Beginners Luck - What Is It?

We have all heard the expression "beginners luck." But is there such a thing? Yes, and that leads us to the next question; "What causes it? Here's an explanation.

In the beginner's mind there are many possibilities, but in the expert's there are few. - Shunryu Suzuki

The quote above points to a phenomenon that is common in humans: The more we know about something, the more limited we become in our thinking. For example, smart business people (the experts) could have given Gary Dahl many good reasons why he couldn't sell a rock in a box. Nonetheless, his "Pet Rock" sold millions, because he didn't "know better" than to give it a try.

As a non-expert or beginner at something, you won't know all the "good reasons" why your ideas shouldn't work. That leaves you free to try them out, and get feedback from reality instead of from a mind full of negative or limiting ideas. Many ideas born in ignorance won't work, and often for exactly the reasons that the experts dismiss them. But sometimes things have to be tried, because we cannot predict all things based solely on the past and the ideas we carry with us from there.

Experimentation is common for the beginner, because he or she doesn't know what works. The expert tends to think he knows what works and what doesn't, or that a bit of "reasonable" thought can answer all things - and that answers found in this way can be trusted. This is why innovation in a given industry sometimes comes from "outsiders."


One of the things you find in someone who is new to an endeavor is excitement. Beginners don't yet know all the ways they can fail, and don't yet have a mind that spells out this "helpful" information for them on a daily basis. In fact, this is a problem of both knowledge and intelligence. Like a man who knows too much to want to try anything new, an intelligent man often has a powerful ability to find great excuses for not going after a goal. It's a terrible ability to have, and though it isn't necessary, it is common.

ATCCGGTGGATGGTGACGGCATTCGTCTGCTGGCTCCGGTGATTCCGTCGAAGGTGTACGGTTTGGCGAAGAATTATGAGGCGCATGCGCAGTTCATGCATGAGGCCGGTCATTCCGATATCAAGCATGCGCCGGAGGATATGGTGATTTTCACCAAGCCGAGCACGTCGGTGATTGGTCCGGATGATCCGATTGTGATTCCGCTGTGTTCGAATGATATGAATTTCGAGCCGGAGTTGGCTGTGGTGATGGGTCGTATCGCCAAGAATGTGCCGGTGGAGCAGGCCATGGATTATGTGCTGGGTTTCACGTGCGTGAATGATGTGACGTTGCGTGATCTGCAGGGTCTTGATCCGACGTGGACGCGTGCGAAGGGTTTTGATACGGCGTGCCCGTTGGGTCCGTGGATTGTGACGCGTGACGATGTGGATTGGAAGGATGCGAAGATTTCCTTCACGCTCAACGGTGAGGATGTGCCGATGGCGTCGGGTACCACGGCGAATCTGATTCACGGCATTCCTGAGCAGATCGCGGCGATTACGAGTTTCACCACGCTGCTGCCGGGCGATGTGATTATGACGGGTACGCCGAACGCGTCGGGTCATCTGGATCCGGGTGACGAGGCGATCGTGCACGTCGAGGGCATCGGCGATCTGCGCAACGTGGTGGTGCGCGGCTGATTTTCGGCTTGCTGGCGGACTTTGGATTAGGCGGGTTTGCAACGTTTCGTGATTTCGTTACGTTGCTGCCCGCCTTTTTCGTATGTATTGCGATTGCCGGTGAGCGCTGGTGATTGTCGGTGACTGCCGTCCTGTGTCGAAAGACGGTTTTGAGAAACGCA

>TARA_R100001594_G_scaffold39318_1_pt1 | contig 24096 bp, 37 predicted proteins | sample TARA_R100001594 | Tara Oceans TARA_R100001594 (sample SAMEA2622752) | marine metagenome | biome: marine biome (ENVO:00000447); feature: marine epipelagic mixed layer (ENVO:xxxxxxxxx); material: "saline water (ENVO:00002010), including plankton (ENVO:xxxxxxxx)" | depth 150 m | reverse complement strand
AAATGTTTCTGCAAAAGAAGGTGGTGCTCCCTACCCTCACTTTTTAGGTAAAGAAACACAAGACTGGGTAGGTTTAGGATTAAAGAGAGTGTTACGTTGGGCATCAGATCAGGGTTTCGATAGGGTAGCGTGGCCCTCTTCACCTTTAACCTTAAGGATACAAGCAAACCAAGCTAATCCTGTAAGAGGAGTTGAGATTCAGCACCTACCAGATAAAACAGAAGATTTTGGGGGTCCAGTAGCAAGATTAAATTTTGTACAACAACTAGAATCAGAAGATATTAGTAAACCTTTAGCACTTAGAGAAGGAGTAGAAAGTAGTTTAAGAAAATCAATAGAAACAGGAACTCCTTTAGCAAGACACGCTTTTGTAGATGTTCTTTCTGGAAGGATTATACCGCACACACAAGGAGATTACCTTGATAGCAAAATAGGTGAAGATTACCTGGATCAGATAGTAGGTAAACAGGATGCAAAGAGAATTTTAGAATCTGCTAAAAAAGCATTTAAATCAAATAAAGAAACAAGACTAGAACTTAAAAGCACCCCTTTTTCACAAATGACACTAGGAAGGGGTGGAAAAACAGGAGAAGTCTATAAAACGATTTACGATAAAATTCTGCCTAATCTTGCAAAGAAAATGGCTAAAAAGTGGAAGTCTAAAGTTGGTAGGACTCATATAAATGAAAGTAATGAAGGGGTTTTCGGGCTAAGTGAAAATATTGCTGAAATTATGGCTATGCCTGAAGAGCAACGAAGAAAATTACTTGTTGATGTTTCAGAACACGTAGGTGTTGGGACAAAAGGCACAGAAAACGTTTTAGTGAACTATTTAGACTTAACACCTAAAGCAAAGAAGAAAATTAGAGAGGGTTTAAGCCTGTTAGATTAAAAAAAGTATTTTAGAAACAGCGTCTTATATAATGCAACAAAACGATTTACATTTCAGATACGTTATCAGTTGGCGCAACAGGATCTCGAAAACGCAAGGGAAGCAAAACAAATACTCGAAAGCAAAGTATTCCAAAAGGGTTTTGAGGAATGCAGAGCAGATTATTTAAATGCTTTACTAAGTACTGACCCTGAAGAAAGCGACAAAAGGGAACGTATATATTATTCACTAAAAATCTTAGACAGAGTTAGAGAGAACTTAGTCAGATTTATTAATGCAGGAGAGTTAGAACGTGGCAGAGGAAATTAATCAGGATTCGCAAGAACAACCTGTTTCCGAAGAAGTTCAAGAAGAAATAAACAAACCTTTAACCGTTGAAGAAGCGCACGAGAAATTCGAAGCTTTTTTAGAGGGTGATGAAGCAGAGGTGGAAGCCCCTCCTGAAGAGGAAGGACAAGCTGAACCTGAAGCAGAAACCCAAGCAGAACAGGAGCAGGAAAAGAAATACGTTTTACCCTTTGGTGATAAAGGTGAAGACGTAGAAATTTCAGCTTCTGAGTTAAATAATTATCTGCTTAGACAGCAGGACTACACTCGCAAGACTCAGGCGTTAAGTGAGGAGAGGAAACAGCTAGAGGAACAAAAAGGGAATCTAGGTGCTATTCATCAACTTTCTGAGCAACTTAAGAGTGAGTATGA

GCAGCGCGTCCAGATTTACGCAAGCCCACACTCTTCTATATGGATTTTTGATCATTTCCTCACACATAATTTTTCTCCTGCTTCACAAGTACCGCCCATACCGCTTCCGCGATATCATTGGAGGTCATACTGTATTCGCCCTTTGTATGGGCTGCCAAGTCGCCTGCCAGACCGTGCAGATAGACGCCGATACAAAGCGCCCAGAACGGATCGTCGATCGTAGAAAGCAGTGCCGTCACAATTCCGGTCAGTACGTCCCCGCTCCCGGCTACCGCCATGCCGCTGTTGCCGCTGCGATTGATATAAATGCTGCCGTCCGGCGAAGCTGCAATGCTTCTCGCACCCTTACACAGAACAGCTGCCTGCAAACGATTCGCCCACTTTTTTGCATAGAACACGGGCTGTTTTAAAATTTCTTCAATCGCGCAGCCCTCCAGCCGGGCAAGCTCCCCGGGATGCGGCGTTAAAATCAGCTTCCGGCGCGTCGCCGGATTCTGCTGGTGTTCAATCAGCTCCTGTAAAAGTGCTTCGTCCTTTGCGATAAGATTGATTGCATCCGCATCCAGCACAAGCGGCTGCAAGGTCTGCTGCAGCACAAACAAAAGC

This is related to the first reason for beginner's luck. A beginner has not yet learned to find reasons why things can't be done. This means he is less likely to talk himself out of trying things. He may succeed or fail, but we can all see that doing nothing certainly decreases the odds of success.

Less Ego

A man or woman who has made millions or won a war or is famous as an actor or writer may be very proud. People look up to such examples of "success" and ask how they got there. In fact, their opinions are sought in virtually all areas - even those not related to their primary skills or abilities.

This encourages them to build their ego and voice their opinions, but not to ask for help or advice. Again, this is not a necessary outcome, but a common one, and ego can lead us to bad choices and bad luck in more ways than we could count. A person who is new to something usually has less ego involved - the focus is more on the goal. Such a person is more likely to be open to new ideas, advice, and a change of course if necessary. All of these things lead to more opportunity and success in the long run.

These are some of the reasons for the "luck" that beginner's have. Most of them originate in what is known to Zen practitioners as the "beginner's mind." You goal then, as you continue towards your goals, is to try to retain that frame of mind that brings such creativity and opportunities with it.

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